Paul Tudor Jones
|Paul Tudor Jones|
|Born||Paul Tudor Jones II
September 28, 1954
Memphis, Tennessee, U.S.
|Residence||Greenwich, Connecticut, U.S.|
|Alma mater||University of Virginia|
|Occupation||Investor, hedge fund manager, and philanthropist|
|Known for||Founding of the Robin Hood Foundation and the Tudor Investment Corporation|
|Net worth||US$4.7 billion (February 2017)|
Paul Tudor Jones II (born September 28, 1954) is an American investor, hedge fund manager, and philanthropist. In 1980, he founded his hedge fund, Tudor Investment Corporation, an asset management firm headquartered in Greenwich, Connecticut. Soon after, he created the Tudor Group, a hedge fund holding company that specializes in fixed income, currencies, equities, and commodities.
As of February 2017, Forbes Magazine estimated his net worth to be US$4.7 billion, making him the 120th richest person on the Forbes 400 and the 22nd highest earning hedge fund manager. He is known for his large scale philanthropy and eight years after founded his hedge fund, he founded the Robin Hood Foundation which focuses on poverty reduction.
Early life and education
Jones was born in Memphis, Tennessee. He graduated from Presbyterian Day School, an all-boys elementary school, before attending Memphis University School for high school. Jones then went on to the University of Virginia, earning an undergraduate degree in economics in 1976 as well as welterweight boxing championship.
In 1976, he started working on the trading floors as a clerk and then became a broker for E. F. Hutton & Co. In 1980, he went strictly on his own for two and a half profitable years, before he "really got bored". He then applied to Harvard Business School, was accepted, and packed to go when the idea occurred to him that: "this is crazy, because for what I'm doing here, they're not going to teach me anything. This skill set is not something that they teach in business school."
William Dunavant, Jr., Jones' cousin and CEO of Dunavant Enterprises, one of the world's largest cotton merchants, introduced Jones to commodity broker Eli Tullis. Tullis hired Jones and mentored him in trading cotton futures at the New York Stock Exchange. Jones later said of Tullis:
He was the toughest son of a bitch I ever knew. He taught me that trading is very competitive and you have to be able to handle getting your butt kicked. No matter how you cut it, there are enormous emotional ups and downs involved.
In 1980, Jones founded Tudor Investment Corporation, an asset management firm headquartered in Greenwich, Connecticut. The Tudor Group, consisting of Tudor Investment Corporation and its affiliates, is involved in active trading, investing, and research in assets across fixed income, currencies, equities, and commodities asset classes and related derivative and other instruments in the global markets for an international clientele. The investment strategies of the Tudor Group include, among others, discretionary global macro, quantitative global macro (managed futures), discretionary equity long/short, quantitative equity market neutral and growth equity.
Peter Borish was second-in-command to Jones at Tudor Investment Corporation. Jones said Borish anticipated the crash in 1987 because Borish had mapped the 1987 market against the market preceding the 1929 crash, and noted the similarity between the two markets.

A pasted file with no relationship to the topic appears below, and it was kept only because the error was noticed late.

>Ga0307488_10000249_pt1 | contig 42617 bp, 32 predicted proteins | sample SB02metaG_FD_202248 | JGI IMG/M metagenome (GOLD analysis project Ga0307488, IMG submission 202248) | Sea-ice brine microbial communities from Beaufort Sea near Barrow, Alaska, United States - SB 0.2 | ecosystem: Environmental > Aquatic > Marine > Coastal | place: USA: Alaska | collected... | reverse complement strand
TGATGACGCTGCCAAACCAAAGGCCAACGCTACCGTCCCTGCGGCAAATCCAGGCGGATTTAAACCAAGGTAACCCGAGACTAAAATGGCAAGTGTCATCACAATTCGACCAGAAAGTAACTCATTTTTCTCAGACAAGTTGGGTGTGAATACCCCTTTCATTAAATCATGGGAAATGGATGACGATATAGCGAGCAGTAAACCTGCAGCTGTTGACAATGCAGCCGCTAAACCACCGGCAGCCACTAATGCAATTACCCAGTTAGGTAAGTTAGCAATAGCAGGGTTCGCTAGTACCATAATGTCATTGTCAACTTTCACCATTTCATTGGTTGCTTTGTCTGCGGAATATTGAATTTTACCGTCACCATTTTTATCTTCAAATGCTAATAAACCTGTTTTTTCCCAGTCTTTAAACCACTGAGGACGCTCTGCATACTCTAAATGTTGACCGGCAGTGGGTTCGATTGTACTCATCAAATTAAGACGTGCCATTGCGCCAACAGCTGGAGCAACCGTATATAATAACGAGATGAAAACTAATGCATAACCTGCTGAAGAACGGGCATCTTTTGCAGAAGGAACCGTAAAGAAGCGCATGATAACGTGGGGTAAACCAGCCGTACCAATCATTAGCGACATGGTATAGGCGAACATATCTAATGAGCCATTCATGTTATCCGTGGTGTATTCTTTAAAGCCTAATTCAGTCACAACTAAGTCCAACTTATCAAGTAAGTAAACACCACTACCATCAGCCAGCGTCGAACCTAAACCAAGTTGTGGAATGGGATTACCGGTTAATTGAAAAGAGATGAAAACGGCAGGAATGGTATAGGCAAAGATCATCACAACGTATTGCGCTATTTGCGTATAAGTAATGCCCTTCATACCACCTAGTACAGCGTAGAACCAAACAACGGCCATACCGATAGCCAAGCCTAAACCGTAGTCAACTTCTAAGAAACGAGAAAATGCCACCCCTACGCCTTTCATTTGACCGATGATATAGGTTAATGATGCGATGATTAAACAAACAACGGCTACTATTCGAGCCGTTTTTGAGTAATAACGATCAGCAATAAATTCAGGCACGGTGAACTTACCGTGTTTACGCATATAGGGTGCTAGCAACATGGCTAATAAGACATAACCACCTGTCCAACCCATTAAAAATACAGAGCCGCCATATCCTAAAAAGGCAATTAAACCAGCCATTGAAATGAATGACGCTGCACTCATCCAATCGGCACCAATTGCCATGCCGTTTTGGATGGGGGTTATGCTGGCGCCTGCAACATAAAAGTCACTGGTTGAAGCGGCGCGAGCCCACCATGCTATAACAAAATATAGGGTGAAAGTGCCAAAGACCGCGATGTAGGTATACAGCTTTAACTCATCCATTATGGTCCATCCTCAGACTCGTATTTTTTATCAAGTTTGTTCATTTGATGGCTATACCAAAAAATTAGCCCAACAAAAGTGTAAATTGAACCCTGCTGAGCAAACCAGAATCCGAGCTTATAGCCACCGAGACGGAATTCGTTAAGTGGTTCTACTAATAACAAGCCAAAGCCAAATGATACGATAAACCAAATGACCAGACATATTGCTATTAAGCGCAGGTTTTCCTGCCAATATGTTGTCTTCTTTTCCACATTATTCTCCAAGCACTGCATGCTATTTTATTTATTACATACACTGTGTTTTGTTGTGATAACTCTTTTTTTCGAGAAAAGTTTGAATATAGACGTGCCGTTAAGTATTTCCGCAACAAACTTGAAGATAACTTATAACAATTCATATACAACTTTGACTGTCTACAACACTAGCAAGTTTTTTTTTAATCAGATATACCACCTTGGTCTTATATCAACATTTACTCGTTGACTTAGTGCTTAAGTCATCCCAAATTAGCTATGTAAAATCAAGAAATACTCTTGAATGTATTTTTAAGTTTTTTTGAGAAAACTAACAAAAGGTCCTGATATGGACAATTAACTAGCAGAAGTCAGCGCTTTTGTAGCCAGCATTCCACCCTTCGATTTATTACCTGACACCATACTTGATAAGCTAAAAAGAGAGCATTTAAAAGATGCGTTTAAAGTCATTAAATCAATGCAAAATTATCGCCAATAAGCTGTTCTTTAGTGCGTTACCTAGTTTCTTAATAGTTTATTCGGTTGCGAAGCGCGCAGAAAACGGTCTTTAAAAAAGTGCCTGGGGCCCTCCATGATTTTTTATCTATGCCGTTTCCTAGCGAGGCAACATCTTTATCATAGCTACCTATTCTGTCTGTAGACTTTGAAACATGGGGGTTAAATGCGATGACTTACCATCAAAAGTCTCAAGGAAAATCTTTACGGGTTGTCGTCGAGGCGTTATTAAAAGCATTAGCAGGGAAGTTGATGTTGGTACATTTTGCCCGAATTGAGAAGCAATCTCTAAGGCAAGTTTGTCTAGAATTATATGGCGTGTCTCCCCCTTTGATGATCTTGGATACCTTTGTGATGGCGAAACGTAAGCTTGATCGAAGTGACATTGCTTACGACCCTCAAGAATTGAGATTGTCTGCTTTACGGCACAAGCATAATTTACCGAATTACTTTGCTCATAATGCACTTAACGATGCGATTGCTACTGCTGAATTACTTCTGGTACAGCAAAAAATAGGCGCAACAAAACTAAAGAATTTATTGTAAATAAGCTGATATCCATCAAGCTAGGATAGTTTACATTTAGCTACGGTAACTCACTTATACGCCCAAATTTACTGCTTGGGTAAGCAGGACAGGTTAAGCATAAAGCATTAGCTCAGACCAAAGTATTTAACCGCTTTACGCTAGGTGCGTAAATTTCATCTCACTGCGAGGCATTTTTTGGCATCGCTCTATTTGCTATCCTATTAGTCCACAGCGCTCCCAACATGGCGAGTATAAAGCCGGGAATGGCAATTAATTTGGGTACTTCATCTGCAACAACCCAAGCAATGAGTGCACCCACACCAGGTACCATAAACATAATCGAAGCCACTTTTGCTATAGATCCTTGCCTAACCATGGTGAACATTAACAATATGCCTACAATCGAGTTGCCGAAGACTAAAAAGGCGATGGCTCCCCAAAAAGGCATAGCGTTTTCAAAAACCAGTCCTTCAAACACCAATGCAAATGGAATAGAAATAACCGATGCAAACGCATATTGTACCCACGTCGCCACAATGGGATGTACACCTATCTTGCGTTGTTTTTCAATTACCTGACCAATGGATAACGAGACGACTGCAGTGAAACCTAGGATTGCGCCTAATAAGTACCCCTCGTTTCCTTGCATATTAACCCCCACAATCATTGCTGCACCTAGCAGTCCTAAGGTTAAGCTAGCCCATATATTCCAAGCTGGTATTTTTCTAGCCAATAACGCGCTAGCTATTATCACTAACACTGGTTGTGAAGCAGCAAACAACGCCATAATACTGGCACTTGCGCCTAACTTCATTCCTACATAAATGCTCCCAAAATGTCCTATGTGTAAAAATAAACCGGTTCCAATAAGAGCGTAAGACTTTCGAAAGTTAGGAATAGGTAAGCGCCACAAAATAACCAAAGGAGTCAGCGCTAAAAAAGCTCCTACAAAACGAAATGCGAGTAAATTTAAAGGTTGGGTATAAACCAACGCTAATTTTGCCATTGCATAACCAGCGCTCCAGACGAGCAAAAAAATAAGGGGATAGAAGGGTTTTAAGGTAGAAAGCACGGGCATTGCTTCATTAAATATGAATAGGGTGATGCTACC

Jones previously served as a director of the Futures Industry Association and was instrumental in the creation and development of an education-arm for the association—the then Futures Industry Institute, a research institute later renamed the Institute for Financial Markets based in Washington D.C. Mr. Jones was also an advocate for the design and implementation of the first ethics training course that became the standard for exchange membership on all futures exchanges in the United States.
In February 2013, Forbes Magazine listed him as one of the 40 Highest-Earning hedge fund managers. Although the hedge fund industry standard is two percent per annum of assets under management and twenty percent of the profits, Tudor Investment Corp. charges four percent per annum of assets under management and twenty-three percent of the profits.
Jones' firm currently manages $17.7 billion (as of June 1, 2007). Their investment capabilities are broad and diverse, including global macro trading, fundamental equity investing in the U.S. and Europe, emerging markets, venture capital, commodities, event-driven strategies, and technical trading systems. Jones, with his colleague Hunt Taylor, was instrumental in the creation of FINEX, the financial futures division of the New York Board of Trade, and in the development of the U.S. dollar index futures contract that trades there. He also served as chairman of the New York Cotton Exchange from August 1992 through June 1995.
- Contrarian attempt to buy and sell turning points. Keeps trying the single trade idea until he changes his mind, fundamentally. Otherwise, he keeps cutting his position size down. Then he trades the smallest amount when his trading is at its worst.
- Considers himself as a premier market opportunist. When he develops an idea, he pursues it from a very-low-risk standpoint until he has been proven wrong repeatedly, or until he changes his viewpoint.
- Swing trader, the best money is made at the market turns. Has missed a lot of meat in the middle, but catches a lot of tops and bottoms.
- Spends his day making himself happy and relaxed. Gets out of a losing position that is making him uncomfortable. Nothing’s better than a fresh start. Key is to play great defense, not great offense.
- Never average losers. Decreases his trading size when he is doing poorly, increase when he is trading well.
- He has mental stops. If it hits that number, he is out no matter what. He uses not only price stops, but time stops.
- Monitors the whole portfolio equity (risk) in real time.
- He believes prices move first and fundamentals come second.
- He doesn’t care about mistakes made three seconds ago, but what he is going to do from the next moment on.
- Don't be a hero. Don't have an ego. Always question yourself and your ability. Don't ever feel that you are very good. The second you do, you are dead.
Jones's global macro trading style is based primarily on technical analysis, as opposed to value investing, with an emphasis momentum factors driving markets. In a 2000 interview, he suggested however he regretted not being more involved with venture investing in technology firms during the 1990s.